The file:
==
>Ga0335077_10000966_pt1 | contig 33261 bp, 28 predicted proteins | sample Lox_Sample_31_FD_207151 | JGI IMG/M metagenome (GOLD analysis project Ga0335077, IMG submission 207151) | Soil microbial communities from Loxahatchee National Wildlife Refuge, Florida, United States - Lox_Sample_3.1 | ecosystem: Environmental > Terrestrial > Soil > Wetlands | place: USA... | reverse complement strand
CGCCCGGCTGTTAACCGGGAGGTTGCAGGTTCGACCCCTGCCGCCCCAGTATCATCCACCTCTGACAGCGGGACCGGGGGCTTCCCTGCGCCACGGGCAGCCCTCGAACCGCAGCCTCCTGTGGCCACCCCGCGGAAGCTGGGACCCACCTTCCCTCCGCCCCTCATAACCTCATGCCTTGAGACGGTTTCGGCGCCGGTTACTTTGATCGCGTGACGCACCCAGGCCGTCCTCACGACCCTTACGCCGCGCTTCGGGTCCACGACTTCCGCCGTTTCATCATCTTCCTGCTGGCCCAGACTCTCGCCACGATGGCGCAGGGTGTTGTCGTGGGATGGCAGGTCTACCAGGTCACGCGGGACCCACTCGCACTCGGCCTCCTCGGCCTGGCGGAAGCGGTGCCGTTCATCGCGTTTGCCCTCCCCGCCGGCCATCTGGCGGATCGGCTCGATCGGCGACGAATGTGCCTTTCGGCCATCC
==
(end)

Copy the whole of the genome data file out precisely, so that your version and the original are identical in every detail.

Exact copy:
>Ga0335077_10000966_pt1 | contig 33261 bp, 28 predicted proteins | sample Lox_Sample_31_FD_207151 | JGI IMG/M metagenome (GOLD analysis project Ga0335077, IMG submission 207151) | Soil microbial communities from Loxahatchee National Wildlife Refuge, Florida, United States - Lox_Sample_3.1 | ecosystem: Environmental > Terrestrial > Soil > Wetlands | place: USA... | reverse complement strand
CGCCCGGCTGTTAACCGGGAGGTTGCAGGTTCGACCCCTGCCGCCCCAGTATCATCCACCTCTGACAGCGGGACCGGGGGCTTCCCTGCGCCACGGGCAGCCCTCGAACCGCAGCCTCCTGTGGCCACCCCGCGGAAGCTGGGACCCACCTTCCCTCCGCCCCTCATAACCTCATGCCTTGAGACGGTTTCGGCGCCGGTTACTTTGATCGCGTGACGCACCCAGGCCGTCCTCACGACCCTTACGCCGCGCTTCGGGTCCACGACTTCCGCCGTTTCATCATCTTCCTGCTGGCCCAGACTCTCGCCACGATGGCGCAGGGTGTTGTCGTGGGATGGCAGGTCTACCAGGTCACGCGGGACCCACTCGCACTCGGCCTCCTCGGCCTGGCGGAAGCGGTGCCGTTCATCGCGTTTGCCCTCCCCGCCGGCCATCTGGCGGATCGGCTCGATCGGCGACGAATGTGCCTTTCGGCCATCC